Anna Jones’s homemade ricotta recipe and three things to cook with it | The modern cook
Its easy to stimulate your own ricotta from scratch. Its ideal for a gentle herb and citrus dip, as the main attraction on a tray of honey-baked figs, or stirred through a plate of spicy spaghetti with chard, garlic and herbs
There is so much to love about ricotta. First up, its clean, fresh cloud-like milkiness many of us think of it as a spring-time thing, but in fact, it works brilliantly as a much needed partner for the roots and roasts and punchier flavours well be feeing for the next few months. Next, its versatility in baking and desserts; to fill ravioli or spoon over warm vegetables. Best of all, though, is that its made from something that would otherwise be wasted. The ricotta that you buy in the shops is a byproduct of the cheesemaking process. Whey that has been drained off the cheese curds is reheated to stimulate ricotta hence its Italian name, which means recooked.
My recipe involves gently heating whole milk, then adding vinegar to foster little curds to form, which are then gathered and strained to form the softest and most gentle of the cheeses. Ive tried lemon juice, but vinegar somehow produces more ricotta. The sum of vinegar is key, too little and the curds wont form properly; too much and the end result will taste like a chip shop. Because this recipe is so simple there is nowhere to hide, so use the best milk that you are able to afford( the best ricotta Ive savor was built in Italy use raw, unpasteurised milk, but thats not as widely available in the UK ).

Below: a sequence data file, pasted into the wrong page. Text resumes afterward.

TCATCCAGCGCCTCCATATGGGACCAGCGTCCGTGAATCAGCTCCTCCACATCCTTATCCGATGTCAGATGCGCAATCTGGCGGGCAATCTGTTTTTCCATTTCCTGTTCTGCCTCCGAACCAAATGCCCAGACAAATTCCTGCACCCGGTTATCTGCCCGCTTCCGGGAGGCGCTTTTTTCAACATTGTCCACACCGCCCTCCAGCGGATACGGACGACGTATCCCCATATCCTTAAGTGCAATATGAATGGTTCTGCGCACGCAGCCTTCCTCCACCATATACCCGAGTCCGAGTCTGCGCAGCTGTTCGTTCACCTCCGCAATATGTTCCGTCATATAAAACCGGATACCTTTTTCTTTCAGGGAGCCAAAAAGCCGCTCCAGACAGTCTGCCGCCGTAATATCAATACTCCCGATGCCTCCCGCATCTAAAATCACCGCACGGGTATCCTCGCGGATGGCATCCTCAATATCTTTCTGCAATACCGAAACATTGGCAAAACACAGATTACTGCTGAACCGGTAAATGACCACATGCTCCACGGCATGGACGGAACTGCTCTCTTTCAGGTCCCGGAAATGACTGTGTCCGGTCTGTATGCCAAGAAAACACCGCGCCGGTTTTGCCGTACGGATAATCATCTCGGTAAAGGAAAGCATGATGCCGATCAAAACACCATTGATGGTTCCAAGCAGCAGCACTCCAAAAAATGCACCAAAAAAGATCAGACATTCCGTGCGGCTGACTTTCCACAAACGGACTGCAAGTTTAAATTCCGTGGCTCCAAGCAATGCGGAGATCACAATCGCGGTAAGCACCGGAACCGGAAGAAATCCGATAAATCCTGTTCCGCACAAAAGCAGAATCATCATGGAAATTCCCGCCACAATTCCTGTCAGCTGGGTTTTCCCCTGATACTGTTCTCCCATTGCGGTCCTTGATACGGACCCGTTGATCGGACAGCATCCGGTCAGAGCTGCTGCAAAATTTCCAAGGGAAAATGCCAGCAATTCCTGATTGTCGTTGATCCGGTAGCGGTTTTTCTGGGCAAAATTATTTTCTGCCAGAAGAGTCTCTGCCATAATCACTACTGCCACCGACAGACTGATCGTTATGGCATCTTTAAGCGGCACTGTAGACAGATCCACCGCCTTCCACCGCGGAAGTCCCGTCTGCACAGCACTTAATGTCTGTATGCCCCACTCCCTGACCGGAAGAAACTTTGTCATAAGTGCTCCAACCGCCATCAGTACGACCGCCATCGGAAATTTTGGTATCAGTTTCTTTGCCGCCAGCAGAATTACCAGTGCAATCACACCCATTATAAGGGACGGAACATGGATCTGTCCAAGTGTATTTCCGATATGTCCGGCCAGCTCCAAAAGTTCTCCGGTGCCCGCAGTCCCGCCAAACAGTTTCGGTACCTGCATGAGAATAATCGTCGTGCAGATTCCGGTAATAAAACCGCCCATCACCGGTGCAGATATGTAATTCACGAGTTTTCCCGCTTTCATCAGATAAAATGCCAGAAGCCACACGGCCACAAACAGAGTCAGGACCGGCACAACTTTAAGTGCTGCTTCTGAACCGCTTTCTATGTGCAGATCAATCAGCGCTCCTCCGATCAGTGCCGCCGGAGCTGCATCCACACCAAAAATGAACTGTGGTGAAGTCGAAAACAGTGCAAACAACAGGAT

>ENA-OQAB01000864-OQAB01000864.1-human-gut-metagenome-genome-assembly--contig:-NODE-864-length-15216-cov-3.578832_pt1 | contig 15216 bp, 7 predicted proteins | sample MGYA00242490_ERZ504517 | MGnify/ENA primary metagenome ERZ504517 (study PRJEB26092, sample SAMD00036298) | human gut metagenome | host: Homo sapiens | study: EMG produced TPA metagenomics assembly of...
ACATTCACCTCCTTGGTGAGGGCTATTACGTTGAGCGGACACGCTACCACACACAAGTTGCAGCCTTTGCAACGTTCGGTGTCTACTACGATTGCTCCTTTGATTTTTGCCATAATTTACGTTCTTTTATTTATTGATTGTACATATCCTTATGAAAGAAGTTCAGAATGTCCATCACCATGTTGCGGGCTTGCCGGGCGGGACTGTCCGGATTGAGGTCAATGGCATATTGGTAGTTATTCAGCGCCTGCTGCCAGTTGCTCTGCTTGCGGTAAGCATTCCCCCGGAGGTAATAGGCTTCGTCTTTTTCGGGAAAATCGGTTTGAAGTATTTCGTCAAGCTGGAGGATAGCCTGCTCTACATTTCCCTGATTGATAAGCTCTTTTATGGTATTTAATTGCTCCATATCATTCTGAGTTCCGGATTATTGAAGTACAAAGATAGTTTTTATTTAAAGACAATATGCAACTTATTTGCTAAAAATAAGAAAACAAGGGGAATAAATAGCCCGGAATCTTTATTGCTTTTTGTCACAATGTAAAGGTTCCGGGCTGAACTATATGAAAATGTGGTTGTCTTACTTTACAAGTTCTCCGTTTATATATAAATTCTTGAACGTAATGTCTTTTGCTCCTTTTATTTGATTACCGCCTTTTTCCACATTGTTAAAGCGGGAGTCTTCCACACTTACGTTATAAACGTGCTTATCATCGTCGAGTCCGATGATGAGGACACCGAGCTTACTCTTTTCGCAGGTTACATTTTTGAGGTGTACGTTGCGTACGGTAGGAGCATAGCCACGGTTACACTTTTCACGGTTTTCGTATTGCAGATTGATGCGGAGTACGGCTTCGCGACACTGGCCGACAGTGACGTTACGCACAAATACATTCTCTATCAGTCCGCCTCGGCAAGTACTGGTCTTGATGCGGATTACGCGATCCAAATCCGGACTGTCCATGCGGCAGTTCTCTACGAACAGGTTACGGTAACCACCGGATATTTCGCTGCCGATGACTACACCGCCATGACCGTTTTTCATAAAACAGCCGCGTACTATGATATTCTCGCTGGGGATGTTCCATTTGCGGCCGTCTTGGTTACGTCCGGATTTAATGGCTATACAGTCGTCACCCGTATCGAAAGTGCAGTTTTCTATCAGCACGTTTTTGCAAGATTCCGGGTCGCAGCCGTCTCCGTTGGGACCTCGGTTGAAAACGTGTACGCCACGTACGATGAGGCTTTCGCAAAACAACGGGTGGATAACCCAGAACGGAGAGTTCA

Some recipes require a certain type of ricotta. The kind you can buy in most supermarkets can be very soft, more mascarpone-like in texture than the firmer, strained ricotta I got used to working with when I cooked in Italy. Thats why I started making my own and Id urge you to try too its not as difficult as you might believe. If thats a step too far though, you are able to stimulate the recipes below with supermarket ricotta. If you do, then leave it in a sieve to drain excess liquid for a few hours, or ideally overnight, so its a little firmer. If youre lucky enough to live near an Italian deli, most sell a good strained ricotta.
As well as a recipe for homemade ricotta, I have included three of my favourite simple ways to eat it. Aside from these almost any pasta would benefit from a little ricotta stirred through it, any flapjack or waffle will sit happily next to a spoonful, and most fruit will team up well with a clean white helping drizzled with a little honey.